This article was originally published in the Charlatan newspaper, the university paper of Carleton University, on November 3 2016.

Allan Thompson, a journalism professor at Carleton, first met Rosalie Uzamukunda, a survivor of the Rwandan genocide, in 2007.

Now, Thompson has started a crowdfunding campaign to help repair Uzamukunda’s home, part of which recently collapsed after experiencing severe flood damage.

According to Thompson, Uzamukunda’s story is personal. He was in Rwanda in 1996, two years after the end of Rwandan genocide, as a reporter with the Toronto Star.

“I came to realize in 1996, as so many others did, that I was completely oblivious to what was happening in Rwanda, and may have contributed to what happened because we ignored it,” Thompson said.

“As a journalist, I literally felt a sense of guilt, that I hadn’t done more personally to bring more attention to what was happening in 1994,” he added.

Thompson said this desire to bring more attention to the tragic events that rocked an entire country led him into Uzamukunda’s path.

Given the lack of foreign journalists covering the genocide at the time, there was virtually no footage of a killing taking place during the genocide, he said.

According to Thompson, that is the reason why he became so involved with the story.

“That is why I spent so much time researching the story and then decided that I would break every rule of journalism, and get involved with this family,” he said.

Since first meeting Uzamukunda during a trip to Rwanda in 2007, Thompson has remained in contact with her and her family. In addition to keeping in touch via Facebook, Thompson has also helped to support her youngest son, Isaac, in going to university.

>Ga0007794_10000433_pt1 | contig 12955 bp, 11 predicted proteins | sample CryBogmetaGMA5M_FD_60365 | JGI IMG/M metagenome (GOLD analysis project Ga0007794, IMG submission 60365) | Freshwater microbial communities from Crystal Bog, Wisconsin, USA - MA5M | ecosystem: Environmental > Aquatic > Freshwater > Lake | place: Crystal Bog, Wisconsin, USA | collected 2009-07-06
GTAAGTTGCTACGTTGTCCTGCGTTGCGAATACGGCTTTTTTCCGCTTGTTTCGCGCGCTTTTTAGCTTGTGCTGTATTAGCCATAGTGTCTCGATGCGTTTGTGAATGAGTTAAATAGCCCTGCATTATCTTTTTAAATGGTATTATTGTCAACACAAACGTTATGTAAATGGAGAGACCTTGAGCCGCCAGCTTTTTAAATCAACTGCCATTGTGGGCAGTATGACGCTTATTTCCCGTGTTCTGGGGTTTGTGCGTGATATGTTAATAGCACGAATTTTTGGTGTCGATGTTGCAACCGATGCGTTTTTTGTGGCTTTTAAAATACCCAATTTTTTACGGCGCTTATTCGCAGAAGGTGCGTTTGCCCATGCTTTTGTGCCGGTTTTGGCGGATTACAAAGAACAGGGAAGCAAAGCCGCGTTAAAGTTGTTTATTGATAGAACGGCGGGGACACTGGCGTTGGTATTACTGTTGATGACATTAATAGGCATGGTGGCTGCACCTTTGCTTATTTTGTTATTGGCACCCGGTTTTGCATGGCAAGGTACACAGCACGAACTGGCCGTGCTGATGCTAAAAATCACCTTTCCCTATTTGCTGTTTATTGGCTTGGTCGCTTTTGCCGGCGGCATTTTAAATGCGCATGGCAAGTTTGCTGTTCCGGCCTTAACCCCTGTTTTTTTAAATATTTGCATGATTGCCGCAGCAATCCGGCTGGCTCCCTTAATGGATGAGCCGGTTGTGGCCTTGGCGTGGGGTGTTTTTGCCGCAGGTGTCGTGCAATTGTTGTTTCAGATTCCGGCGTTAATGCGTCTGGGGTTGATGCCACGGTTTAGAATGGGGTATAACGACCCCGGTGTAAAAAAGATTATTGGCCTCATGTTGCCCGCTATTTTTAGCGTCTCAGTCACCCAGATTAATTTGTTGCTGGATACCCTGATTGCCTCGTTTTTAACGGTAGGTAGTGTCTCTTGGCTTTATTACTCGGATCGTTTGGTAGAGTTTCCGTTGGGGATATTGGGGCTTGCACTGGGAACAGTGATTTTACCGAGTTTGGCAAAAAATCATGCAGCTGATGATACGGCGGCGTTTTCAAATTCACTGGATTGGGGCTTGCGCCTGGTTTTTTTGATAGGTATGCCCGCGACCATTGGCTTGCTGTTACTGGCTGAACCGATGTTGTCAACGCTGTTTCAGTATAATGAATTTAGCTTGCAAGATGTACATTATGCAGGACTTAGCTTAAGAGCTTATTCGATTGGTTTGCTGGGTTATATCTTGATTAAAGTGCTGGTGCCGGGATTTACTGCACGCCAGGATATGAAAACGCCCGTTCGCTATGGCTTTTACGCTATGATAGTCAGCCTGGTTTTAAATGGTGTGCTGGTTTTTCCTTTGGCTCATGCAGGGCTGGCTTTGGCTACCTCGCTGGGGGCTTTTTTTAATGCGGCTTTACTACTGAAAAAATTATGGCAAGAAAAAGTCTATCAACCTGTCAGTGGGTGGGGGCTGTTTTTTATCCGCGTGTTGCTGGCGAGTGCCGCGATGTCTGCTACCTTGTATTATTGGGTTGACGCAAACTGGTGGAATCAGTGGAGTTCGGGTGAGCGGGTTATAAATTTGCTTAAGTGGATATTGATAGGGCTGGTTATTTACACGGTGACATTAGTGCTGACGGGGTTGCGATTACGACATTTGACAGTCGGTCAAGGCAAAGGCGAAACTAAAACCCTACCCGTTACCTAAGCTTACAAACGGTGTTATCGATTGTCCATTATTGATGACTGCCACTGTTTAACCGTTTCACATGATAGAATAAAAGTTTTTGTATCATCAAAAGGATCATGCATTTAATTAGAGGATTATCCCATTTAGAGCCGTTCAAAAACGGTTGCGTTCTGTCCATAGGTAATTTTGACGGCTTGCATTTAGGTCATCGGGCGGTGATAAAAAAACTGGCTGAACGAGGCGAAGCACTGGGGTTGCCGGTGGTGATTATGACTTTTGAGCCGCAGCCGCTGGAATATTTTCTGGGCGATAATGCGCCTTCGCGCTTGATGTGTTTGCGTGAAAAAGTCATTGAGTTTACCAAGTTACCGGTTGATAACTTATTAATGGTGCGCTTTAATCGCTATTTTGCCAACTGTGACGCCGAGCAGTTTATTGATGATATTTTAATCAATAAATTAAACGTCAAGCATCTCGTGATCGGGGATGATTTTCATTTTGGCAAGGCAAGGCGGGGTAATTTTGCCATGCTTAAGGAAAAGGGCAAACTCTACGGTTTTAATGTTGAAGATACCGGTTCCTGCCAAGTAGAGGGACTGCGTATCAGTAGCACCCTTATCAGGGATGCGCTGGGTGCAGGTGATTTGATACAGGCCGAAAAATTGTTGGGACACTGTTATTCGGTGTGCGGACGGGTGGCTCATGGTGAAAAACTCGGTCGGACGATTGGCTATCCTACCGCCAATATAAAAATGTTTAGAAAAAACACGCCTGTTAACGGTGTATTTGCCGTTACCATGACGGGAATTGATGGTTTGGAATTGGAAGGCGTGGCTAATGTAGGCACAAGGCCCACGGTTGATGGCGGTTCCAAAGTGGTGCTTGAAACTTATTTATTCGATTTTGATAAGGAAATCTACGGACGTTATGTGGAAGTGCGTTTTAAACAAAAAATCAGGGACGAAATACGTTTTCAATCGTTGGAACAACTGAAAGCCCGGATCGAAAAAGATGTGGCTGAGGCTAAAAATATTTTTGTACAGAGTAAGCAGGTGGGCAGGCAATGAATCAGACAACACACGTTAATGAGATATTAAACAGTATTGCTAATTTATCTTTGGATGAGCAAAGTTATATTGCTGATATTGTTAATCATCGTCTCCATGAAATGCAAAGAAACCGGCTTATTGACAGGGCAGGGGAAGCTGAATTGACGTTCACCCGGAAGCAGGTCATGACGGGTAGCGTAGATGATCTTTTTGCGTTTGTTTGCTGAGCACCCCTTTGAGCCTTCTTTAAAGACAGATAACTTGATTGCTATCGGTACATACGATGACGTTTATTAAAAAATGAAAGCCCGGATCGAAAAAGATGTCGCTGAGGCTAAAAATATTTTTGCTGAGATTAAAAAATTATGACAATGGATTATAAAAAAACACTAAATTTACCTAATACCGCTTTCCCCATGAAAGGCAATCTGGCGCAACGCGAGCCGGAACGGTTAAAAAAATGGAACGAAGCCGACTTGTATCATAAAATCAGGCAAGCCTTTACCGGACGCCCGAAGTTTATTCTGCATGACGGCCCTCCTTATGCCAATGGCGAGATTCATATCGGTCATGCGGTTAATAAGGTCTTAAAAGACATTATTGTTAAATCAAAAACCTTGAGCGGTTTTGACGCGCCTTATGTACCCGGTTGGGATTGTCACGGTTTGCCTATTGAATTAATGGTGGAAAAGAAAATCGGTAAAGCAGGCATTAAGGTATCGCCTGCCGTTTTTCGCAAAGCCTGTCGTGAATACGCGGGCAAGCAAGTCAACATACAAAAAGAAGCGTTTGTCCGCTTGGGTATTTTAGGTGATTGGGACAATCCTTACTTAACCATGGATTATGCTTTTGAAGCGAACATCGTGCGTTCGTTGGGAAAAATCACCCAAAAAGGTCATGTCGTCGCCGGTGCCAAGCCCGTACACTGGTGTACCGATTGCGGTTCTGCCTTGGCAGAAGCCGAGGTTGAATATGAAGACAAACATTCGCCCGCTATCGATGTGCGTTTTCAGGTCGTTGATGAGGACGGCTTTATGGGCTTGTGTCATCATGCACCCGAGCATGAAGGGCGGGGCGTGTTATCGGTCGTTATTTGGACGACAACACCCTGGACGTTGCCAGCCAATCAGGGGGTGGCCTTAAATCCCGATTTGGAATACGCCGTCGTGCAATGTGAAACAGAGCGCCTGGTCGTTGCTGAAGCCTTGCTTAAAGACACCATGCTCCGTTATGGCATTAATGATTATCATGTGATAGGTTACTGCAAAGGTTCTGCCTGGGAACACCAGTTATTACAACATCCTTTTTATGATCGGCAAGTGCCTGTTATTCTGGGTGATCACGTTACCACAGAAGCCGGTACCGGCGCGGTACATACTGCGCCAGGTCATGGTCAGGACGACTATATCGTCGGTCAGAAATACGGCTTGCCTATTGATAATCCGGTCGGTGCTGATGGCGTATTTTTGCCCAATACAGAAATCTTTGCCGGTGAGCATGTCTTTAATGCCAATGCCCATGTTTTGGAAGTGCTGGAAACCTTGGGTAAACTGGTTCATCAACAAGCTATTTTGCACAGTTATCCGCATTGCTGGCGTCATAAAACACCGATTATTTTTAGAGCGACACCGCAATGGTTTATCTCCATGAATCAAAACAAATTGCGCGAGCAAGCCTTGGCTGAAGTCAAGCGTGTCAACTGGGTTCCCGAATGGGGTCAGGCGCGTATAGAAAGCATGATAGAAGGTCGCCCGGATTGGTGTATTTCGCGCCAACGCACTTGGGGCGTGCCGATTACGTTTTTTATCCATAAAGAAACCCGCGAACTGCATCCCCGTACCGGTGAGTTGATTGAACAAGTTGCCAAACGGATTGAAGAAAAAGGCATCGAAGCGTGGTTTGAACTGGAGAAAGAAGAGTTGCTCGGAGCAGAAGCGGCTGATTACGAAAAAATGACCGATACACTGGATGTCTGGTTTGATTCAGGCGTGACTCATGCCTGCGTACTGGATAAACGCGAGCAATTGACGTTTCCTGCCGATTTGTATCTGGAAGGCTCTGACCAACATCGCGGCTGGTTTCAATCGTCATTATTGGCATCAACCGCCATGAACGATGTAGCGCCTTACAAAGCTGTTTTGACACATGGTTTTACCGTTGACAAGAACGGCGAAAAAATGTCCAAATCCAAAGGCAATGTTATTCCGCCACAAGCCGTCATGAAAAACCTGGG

Now, the family is once again in need. Following a flood which destroyed part of her home, city officials told Uzamukunda that she and her family needed to relocate, given that their home is built in a dangerous flood zone.

“The house is part of an informal settlement, on the side of a hill, in a part of Kigali called Gikondo, coincidentally, one of the places the killings first began when the genocide started,” Thompson said.

According to Thompson, the back part of Uzamukunda’s house has collapsed, while the other half experienced some water damage.

“They’re kind of patching it up a bit to keep it liveable but they’ve also been told by the local authorities that it isn’t safe, as it’s prone to flood damage,” he said.

These repairs were not only emotionally devastating, but potentially financially devastating for Uzamukunda and her family, according to Thompson.

“Financial security is a really big issue for a lot of people in Rwanda,” Thompson said.  “This family, Rosalie is in her 50s and self-employed, she sells used clothing and most of her children have married and moved out, but her youngest son Isaac is still living with her and going to university. Her [income] is probably around a only a few hundred dollars a month.”

This money from the crowdfunding campaign, Thompson said, is geared towards funding minor repairs and providing a place for Uzamukunda to stay until something more permanent comes.

“My thought was whatever could be contributed by people who wanted to help, would at least help her in the transition process, [so that] she can afford to move to another place,” Thompson said.

As of publication, the total amount of donations received was $3,290.

Donations can be made at 


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